I have weird tastes. I know it, and I don’t mind saying it. In all pop culture, it’s hard to say what I’ll like and what I won’t. Let me amend that. It’s pretty easy to know some basic things I WON’T like. In novels, I don’t like endless descriptions. If I see paragraphs and paragraphs of descriptions, my eyes glaze over, and I skip to dialogue or action. When I write, I have a hard time remembering that descriptions even exist. I’ll give a thumbnail sketch of the characters, but I rarely talk about environment. The reason is because I have a very lively imagination, and I’d rather conjure up my own pictures of the characters and the environments than read about them.
I read a lot of mysteries, and I don’t like any where the main character is a sociopath/psychopath/raging narcissist. I tried to read the Dexter series, well, the first book, anyway, and I couldn’t get into it. I’ve dealt with enough of them and really intimately in my real life that I don’t want to follow one around in a book. In addition, I find them boring, especially psychopaths. They’re mostly born that way, and there’s no known cure. When I read mysteries, I care about why people are doing things; I’m mostly in it for the psychology. If there is no there there, then I’m out.
I don’t like unearned happy endings, whether it’s in novels, movies or TV shows. Americans are obsessed with happy endings, which is one reason I prefer foreign films. Of my three favorite movies of all time, only one is American (The Station Agent), and it’s an indie movie that definitely does not have a happy ending. I can’t stand most Hollywood movies because they’re so fakey to me, especially as we demand exceedingly good-looking people in our movies. In foreign films, you see people who actually look like real people. Not in America, though. No uggos allowed! Most American movies are MOVIES to me, and I can’t lose myself in them. Actually, this is a problem I have with movies in general. When I’m reading, I can get lost in the world, but with a movie? Not so much.
While we’re talking about movies, I HATE rom-coms. Hate them like:
They reinforce every negative stereotype about men/women/heterosexual relationships that are so harmful to our society in general. A hapless, creepy dude likes a girl, maybe one he’s never even talked to, so he pursues her. She says no, so he persists. She keeps saying no, so he keeps persisting. He makes a Grand Public Gesture, and she’s won over. She realizes he’s the perfect guy for her. The end. This, my friend, is stalking. It’s not cool. It’s not romantic. It’s not fucking sexy. Cracked has written several times about how rom-coms are fucked up. You can read about it here, here, and here.
I’ve ranted several times about Love, Actually, which many women inexplicably love and watch every Christmas. I watched it because Alan Rickman (sniff, sniff) is in it and it’s British, so it has to be great, right? Wrong! It’s one of the most misogynistic piece of shit movies I’ve ever seen (the Alan Rickman/Emma Thompson storyline is the best part of it, but still contrived. It’s only saved by their terrific acting), and the fact that it’s so beloved by many women earns a massive side-eye from me.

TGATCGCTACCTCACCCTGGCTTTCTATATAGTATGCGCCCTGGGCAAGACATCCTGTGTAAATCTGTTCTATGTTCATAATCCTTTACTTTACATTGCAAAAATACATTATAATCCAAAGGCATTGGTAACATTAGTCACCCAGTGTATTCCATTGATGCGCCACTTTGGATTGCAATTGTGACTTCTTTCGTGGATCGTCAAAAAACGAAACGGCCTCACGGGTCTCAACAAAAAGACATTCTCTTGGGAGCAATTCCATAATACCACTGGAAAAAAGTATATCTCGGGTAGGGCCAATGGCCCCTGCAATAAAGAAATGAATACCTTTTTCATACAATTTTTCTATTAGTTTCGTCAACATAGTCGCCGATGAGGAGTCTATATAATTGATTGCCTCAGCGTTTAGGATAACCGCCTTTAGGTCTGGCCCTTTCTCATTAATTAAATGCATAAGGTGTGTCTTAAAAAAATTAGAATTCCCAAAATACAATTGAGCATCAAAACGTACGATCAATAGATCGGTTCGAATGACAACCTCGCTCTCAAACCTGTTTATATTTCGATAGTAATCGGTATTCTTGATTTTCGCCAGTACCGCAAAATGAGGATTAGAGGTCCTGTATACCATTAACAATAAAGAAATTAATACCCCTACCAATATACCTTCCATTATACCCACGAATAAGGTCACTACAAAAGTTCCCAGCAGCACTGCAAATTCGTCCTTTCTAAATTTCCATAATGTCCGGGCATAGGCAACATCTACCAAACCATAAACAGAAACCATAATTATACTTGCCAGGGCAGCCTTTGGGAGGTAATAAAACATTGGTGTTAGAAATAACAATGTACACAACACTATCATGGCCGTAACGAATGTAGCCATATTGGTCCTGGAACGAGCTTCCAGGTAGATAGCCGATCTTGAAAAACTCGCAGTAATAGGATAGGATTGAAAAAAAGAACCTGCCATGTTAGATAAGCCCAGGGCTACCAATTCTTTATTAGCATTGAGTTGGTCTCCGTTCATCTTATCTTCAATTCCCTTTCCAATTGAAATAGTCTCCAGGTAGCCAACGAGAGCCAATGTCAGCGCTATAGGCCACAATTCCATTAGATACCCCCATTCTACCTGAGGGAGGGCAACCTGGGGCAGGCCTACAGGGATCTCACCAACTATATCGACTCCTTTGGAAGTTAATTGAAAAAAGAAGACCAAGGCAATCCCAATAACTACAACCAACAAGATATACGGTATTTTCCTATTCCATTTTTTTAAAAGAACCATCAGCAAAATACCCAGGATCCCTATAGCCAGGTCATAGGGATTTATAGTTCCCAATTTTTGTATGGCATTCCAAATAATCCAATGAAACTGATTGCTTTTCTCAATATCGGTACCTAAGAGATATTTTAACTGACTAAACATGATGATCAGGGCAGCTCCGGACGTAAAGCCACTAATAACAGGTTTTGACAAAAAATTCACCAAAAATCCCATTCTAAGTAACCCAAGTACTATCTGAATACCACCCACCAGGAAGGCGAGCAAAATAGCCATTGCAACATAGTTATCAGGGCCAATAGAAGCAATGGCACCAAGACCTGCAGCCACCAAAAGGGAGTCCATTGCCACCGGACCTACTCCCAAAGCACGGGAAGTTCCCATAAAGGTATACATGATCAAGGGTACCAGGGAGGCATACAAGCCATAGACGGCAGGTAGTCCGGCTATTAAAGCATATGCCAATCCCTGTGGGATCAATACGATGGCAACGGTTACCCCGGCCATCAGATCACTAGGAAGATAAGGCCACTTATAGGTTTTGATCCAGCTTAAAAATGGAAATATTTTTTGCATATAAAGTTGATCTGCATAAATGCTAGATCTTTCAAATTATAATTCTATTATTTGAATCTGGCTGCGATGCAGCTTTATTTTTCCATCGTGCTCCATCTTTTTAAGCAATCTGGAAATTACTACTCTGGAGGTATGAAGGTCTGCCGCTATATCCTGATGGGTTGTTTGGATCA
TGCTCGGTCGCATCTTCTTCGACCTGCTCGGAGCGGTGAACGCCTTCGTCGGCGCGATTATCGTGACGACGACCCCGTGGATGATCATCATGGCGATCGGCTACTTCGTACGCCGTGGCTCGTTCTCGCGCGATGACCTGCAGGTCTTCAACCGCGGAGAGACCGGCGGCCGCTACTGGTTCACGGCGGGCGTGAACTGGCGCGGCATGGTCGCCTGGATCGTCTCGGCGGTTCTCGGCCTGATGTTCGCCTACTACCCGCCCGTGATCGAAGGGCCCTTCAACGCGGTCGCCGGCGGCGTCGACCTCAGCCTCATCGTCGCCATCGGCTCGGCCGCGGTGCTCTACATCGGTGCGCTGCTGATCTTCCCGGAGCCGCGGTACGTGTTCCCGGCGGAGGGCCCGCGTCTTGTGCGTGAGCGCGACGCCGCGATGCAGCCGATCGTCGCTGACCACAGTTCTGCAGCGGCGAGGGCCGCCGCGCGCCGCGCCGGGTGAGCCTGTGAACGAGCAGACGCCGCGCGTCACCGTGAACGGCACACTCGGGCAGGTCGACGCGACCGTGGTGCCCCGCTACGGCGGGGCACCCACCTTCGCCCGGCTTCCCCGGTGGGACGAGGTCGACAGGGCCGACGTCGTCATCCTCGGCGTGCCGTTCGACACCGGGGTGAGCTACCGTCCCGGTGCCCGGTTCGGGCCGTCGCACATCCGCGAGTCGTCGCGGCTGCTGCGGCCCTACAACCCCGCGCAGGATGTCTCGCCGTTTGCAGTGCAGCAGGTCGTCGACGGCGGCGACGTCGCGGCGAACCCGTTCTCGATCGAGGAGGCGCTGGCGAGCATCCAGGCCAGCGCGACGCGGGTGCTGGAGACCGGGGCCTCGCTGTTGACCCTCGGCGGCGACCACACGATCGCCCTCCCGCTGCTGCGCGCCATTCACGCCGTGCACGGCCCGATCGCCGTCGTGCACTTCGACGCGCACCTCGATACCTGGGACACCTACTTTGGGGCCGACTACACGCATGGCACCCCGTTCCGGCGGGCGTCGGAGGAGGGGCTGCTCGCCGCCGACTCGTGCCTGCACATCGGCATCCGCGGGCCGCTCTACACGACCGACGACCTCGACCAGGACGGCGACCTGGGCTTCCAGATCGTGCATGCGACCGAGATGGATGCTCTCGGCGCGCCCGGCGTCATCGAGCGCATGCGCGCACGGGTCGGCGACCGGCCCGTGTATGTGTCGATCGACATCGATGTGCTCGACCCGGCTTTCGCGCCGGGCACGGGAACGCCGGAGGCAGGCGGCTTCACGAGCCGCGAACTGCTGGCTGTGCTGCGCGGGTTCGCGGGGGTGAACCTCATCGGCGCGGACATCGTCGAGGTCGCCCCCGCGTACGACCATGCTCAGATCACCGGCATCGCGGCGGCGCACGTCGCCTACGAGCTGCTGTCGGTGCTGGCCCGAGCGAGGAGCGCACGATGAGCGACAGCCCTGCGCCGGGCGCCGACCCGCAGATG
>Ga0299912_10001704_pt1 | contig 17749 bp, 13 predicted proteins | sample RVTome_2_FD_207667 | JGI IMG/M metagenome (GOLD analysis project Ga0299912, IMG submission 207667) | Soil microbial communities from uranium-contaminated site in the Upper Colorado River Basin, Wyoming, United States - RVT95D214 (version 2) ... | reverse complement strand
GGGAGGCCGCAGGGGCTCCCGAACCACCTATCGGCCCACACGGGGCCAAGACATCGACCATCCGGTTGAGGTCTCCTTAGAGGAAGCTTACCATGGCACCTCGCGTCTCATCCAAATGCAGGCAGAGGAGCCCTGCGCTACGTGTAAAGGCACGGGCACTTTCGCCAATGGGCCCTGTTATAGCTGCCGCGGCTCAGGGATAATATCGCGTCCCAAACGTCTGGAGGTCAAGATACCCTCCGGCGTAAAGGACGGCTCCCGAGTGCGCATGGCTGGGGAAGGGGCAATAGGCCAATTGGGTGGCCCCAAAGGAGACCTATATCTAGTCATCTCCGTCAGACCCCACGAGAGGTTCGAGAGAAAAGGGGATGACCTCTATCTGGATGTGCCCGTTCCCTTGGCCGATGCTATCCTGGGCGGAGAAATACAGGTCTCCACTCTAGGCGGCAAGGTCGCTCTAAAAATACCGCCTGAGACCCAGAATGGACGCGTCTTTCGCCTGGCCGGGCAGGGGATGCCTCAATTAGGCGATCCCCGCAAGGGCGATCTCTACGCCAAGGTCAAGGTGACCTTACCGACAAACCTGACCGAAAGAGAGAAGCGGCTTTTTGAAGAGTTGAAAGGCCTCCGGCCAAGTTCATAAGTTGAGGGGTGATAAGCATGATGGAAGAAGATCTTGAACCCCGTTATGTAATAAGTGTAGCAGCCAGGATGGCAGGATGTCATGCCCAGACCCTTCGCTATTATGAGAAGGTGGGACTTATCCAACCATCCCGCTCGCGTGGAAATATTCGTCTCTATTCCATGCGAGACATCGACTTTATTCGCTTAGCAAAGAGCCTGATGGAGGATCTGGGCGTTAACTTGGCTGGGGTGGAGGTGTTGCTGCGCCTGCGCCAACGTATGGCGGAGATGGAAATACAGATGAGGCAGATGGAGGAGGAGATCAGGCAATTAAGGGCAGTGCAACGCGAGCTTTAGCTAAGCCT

On the other hand, I don’t like pure action movies, either, or too much gore. I mostly like dramas with exploration about the psychological makeup of the people involved and/or psychological thrillers. Or musicals. I love musicals, and I don’t mind when they break the rules I have for other movies, but only because they’re most emphatically not real to me. I can put them in the purely fantasy character, plus, music! People singing their lines forgive a lot of sins to me.
What I like in a TV series is that it’s been cancelled. I jest, but it’s mostly true. If I like a series, it’ll probably be cancelled. The other thing that happens is that I just lose interest at some point. It’s the same with websites, too. I’ll like one for a certain amount of time, and then I’ll go off it if it doesn’t change. American series go on for too long. They have the opposite problem of websites I like then drop–they change so much, they’re no longer recognizable as the thing I liked in the first place. Checking in years later to a beloved series can be depressing as oftentimes, it’s a sell of its former self.
I don’t like sit-coms in general. Humor is very specific, and the formula that drives American sit-coms does not appeal to me. Most of it is wacky hijinks and absurd situations, and it’s hard to do it with care in half-hour chunks. I’ll rattle off a bunch of popular sit-coms that leave me cold, and you all can be aghast at my lack of taste. Seinfeld. 30 Rock. Arrested Development. Sex in the City. Bob’s Burgers. The Simpsons. The exceptions to this: Archer. Early South Park. The first season of BoJack Horseman.
I will note that for movies, there are exceptions to what I like. Two of my surprise enjoyable movies are Guardians of the Galaxy and Pacific Rim. I went into them not expecting to like them, and I was pleasantly surprised when I thoroughly enjoyed them. The former because it’s a funny, sharp superhero movie in which the superhero–isn’t one. It doesn’t take itself too seriously, and the team is very engaging. In the latter, it’s Kaiju v. Jaeger. It’s Idris Elba. It’s Rinko Kikuchi. What’s not to love? Oh, there’s one more movie I didn’t think I’d like, but did. The Royal Tenenbaums. I was surprised by how much I liked it, honestly.